All-Met Sports, The Washington Post

Al Thomas, legendary Maryland high school football coach, dies at 76

There were two things that mattered most to Maryland high school coaching legend Al Thomas: family and football. In his later years, as his health declined, his time spent out of the house was at his grandsons’ sports games or area football practices.

“He was always a football coach,” said his son, Marc Thomas. “He really didn’t have much else in his life aside from being a football coach and a father.”

Al Thomas won a record eight state championships in his more than four decades on the sideline. He posted an all-time record of 242-47, 10th best in state history. He was inducted into the Maryland football hall of fame more than 20 years before he coached his final game.

He died Friday evening in hospice care in his sleep, his son said. The cause was cancer. He was 76.

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All-Met Sports, The Washington Post

McNamara dismisses Keith Goganious as football coach

McNamara has dismissed football Coach Keith Goganious, the coach confirmed Thursday.

“It was more small things that they saw that we needed some improvement on. I didn’t think so. We agreed to disagree,” Goganious said. “They just wanted to go in a different direction.”

He said the move was “unexpected.”

Goganious, 48, compiled an 19-22 record in four years with the Forestville school. The Mustangs went to the Washington Catholic Athletic Conference playoffs one time, in 2014, and posted one season with a winning record — 2015 when they went 6-4 with the help of a win over St. John’s.

This fall, they finished 4-6, and 2-4 in conference play.

“I’m more disappointed,” he said. “I thought we were on the same page when I came in and I thought we were still on the same page.

“It didn’t end the way I thought it should end or the way I wanted it to end.”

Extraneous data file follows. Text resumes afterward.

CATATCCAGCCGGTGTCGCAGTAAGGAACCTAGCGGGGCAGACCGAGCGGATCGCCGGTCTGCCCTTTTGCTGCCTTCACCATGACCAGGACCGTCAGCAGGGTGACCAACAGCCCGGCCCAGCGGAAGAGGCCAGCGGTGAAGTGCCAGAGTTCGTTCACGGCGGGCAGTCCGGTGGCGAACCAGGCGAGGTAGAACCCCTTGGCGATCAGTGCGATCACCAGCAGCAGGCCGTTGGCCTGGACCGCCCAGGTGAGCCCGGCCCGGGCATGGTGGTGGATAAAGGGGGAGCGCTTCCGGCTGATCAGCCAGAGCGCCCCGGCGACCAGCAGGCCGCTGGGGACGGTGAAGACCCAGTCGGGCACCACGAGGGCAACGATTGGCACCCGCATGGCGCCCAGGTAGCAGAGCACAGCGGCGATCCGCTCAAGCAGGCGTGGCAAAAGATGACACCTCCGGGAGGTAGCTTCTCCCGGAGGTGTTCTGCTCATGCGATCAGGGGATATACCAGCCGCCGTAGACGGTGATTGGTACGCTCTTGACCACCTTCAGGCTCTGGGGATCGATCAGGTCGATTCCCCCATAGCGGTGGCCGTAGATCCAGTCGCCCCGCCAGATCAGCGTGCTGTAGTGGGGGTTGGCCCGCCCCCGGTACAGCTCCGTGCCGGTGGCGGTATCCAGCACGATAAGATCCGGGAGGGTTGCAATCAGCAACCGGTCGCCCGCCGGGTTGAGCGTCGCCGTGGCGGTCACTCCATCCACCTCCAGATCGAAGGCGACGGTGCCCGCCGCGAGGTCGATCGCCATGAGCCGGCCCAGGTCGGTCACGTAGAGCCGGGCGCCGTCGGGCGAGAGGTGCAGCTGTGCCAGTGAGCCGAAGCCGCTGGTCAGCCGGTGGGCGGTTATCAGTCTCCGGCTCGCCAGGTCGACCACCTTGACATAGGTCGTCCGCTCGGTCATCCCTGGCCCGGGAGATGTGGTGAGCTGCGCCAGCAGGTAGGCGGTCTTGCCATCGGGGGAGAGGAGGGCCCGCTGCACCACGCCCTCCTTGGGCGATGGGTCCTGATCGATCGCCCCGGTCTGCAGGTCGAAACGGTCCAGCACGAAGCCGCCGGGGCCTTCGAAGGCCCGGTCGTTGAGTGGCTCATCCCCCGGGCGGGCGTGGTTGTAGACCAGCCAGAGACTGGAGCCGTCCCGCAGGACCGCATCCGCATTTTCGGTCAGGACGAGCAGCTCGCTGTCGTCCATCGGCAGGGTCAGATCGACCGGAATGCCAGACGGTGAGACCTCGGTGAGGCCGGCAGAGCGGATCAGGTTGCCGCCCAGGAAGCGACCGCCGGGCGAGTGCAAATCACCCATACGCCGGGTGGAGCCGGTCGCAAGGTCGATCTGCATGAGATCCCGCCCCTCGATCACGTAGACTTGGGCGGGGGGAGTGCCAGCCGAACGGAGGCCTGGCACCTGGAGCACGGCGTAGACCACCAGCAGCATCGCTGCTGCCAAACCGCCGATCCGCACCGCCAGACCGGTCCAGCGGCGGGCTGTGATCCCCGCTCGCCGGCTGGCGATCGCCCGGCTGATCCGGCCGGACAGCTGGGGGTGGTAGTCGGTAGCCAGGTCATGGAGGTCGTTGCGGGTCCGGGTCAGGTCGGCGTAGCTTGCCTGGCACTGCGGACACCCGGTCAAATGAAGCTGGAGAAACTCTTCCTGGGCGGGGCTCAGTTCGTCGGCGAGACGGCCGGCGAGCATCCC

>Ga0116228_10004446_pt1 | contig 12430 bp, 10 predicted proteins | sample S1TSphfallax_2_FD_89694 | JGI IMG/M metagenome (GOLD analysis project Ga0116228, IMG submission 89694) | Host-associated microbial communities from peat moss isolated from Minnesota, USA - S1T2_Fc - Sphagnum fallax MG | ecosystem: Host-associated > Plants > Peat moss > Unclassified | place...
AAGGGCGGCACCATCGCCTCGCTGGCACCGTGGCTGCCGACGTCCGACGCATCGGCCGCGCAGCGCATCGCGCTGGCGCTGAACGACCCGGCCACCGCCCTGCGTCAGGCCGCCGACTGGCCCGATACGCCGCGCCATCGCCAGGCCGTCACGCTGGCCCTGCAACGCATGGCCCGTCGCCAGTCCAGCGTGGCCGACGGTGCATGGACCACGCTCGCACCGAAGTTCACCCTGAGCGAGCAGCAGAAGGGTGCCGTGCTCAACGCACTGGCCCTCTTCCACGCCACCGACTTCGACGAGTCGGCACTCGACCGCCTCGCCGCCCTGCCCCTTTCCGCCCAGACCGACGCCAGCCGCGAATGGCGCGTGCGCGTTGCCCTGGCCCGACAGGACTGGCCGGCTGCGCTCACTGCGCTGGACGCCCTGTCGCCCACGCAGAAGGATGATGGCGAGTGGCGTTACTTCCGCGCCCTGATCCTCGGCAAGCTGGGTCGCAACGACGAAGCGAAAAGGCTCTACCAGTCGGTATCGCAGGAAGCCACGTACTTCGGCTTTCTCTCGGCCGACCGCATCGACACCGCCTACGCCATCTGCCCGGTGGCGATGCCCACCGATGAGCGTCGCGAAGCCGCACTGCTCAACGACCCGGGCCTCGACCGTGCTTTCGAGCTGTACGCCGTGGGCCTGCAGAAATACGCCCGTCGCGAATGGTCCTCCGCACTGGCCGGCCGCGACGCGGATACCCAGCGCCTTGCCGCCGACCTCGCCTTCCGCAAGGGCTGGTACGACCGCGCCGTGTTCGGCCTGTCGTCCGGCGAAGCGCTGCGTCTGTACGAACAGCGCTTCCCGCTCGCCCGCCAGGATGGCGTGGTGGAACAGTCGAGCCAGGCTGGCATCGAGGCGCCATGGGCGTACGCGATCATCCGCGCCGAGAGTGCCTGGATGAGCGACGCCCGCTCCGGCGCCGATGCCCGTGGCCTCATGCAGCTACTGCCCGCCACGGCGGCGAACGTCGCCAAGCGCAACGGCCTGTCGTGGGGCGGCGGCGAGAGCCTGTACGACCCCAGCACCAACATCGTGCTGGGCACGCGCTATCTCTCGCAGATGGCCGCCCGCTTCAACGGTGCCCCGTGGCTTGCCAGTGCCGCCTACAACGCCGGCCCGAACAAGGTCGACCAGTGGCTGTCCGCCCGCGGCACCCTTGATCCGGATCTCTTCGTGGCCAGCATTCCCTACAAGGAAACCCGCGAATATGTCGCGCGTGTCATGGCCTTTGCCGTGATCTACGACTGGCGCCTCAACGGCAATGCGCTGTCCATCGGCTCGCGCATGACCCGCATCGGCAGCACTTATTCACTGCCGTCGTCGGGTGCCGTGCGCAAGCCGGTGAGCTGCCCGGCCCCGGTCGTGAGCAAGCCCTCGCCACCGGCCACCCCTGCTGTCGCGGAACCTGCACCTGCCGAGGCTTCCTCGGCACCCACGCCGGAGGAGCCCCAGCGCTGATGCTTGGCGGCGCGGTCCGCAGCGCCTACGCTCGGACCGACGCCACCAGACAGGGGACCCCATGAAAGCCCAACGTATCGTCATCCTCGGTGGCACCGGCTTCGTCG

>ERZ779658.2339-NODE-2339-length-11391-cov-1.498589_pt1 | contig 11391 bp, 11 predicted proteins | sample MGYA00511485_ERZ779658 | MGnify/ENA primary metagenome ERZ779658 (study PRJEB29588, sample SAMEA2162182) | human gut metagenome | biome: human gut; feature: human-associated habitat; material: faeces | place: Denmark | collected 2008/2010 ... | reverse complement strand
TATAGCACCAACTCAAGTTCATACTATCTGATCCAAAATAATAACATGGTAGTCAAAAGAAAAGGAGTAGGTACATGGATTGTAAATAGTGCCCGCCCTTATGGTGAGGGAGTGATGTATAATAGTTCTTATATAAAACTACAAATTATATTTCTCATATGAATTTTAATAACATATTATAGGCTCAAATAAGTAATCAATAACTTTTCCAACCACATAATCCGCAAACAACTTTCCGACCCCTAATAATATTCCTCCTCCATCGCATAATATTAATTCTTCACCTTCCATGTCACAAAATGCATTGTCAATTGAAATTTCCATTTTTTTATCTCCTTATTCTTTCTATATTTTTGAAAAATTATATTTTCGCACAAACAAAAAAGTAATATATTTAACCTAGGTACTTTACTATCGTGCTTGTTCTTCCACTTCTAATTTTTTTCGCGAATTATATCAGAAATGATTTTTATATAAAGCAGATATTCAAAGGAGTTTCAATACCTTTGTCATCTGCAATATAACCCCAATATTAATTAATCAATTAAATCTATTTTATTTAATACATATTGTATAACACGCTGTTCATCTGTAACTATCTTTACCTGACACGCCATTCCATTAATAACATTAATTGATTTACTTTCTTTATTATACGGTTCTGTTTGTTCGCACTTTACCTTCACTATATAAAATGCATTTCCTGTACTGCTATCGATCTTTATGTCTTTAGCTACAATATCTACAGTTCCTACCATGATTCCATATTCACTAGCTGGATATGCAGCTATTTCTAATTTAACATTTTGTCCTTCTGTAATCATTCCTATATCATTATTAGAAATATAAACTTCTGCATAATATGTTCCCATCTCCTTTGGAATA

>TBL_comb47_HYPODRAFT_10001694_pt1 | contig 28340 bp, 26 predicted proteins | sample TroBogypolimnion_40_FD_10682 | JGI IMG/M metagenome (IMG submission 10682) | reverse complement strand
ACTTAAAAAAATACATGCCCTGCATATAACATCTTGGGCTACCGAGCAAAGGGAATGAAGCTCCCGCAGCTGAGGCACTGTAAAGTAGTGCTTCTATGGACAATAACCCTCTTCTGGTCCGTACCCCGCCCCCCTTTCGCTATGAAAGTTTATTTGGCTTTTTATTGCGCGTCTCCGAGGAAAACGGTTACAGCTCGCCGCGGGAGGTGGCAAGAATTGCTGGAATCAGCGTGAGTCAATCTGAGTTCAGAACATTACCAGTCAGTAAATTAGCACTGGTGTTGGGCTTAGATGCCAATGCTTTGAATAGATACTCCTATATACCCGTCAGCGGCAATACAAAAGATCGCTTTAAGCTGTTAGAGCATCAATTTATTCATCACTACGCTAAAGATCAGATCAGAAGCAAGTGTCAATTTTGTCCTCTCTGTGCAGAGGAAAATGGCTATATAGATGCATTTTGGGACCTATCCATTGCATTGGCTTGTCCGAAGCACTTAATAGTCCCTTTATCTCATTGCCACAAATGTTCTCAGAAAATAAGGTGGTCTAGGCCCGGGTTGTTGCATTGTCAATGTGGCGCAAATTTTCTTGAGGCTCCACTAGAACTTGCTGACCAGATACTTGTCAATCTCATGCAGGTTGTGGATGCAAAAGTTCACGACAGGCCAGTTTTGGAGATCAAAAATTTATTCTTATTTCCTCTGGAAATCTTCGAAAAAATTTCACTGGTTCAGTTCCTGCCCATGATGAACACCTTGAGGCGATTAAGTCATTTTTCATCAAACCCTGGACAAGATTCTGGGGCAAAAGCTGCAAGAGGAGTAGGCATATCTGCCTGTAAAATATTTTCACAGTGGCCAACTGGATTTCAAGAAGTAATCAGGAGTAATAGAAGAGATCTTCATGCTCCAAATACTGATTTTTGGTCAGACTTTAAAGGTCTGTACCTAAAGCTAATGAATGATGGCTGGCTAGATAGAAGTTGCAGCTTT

McNamara Athletic Director Tony Johnson did not immediately respond to a request for comment.

When he was hired in 2013, the former Hampton and North Point assistant trumpeted a “Resurrection to Glory” theme that he hoped would bring “respect back to our program.”

But in the powerhouse WCAC, the Mustangs were winless in 13 games under Goganious against traditional league stallwarts Good Counsel, DeMatha and Gonzaga.

He inheritted a program in 2013 that had won only one conference games in each of the three years prior.

“Yes, we didn’t win a WCAC championship, but we competed with some of those powerhouses,” he said Thursday. “In some cases we had them on the ropes and we couldn’t knock them out.”

Goganious played five years in the NFL as a linebacker for Buffalo, Jacksonville and Baltimore.

“When I was in college recruiting, I spent all my time here,” he said. “There is talent here, not just on the football field, but in the classroom.”

Goganious said he wants to return to coaching at the college or high school level. The stint at McNamara was his first as a head coach.

All-Met Sports, The Washington Post

WCAC basketball notebook: With a wealth of experience, Elizabeth Seton is ready to break through

There isn’t much Elizabeth Seton’s Jaylen Hines can’t do on a basketball court.

The Roadrunners will use Hines at every position on the floor. She’ll bring the ball up the court and set up the offense. She’ll check the best player on defense.

One possession she’ll throw the pass that leads to a layup; the next, she’ll shimmy through the lane to create her own shot.

“She’s so doggone versatile,” Coach Jonathan Scruggs said.

No. 7 Elizabeth Seton is off to a conference-leading 8-0 start to the season with statement wins against Seton-Keough of Baltimore, Good Counsel and Bullis.

In a conference stacked with talent, Seton hopes 2016-17 is the season it finally can break through dynamos Paul VI, St. John’s and Good Counsel as the team to beat in the Washington Catholic Athletic Conference.

Eight straight wins and 16.1 points and 7.4 rebounds per game from Hines certainly help.

“It’s been the best start that we could have hoped for,” Scruggs said.

The Roadrunners have a team loaded with seven seniors and didn’t graduate a single player from a team that went 22-11 and finished fourth in the conference last winter.

This year is almost like their second senior season, Scruggs said. They’ve already had a full year to adjust to their roles as leaders on and off the court. They know the schemes Scruggs wants to run and know how to shepherd younger teammates. They’re familiar with the local competition and have memories of seasons gone by, when Seton went from class of the conference in 2013 to a .500 team in 2014.

“They had a practice season to be leaders,” Scruggs said. “I think sometimes people underrate the value of experience and familiarity.”

The Big number: 164

The combined margin of victory for Elizabeth Seton in its last three games. The Roadrunners beat St. Mary’s-Annapolis, 74-11, Carroll, 80-20, and Holy Cross, 78-37.

WCAC player of the week

C Malu Tshitenge-Mutombo, St. John’s, So.

Tshitenge-Mutombo started the season with an injured hand that has clearly healed. She scored a season-high 21 points against Bishop Ireton on Tuesday two games after netting 17 in a win against Baldwin.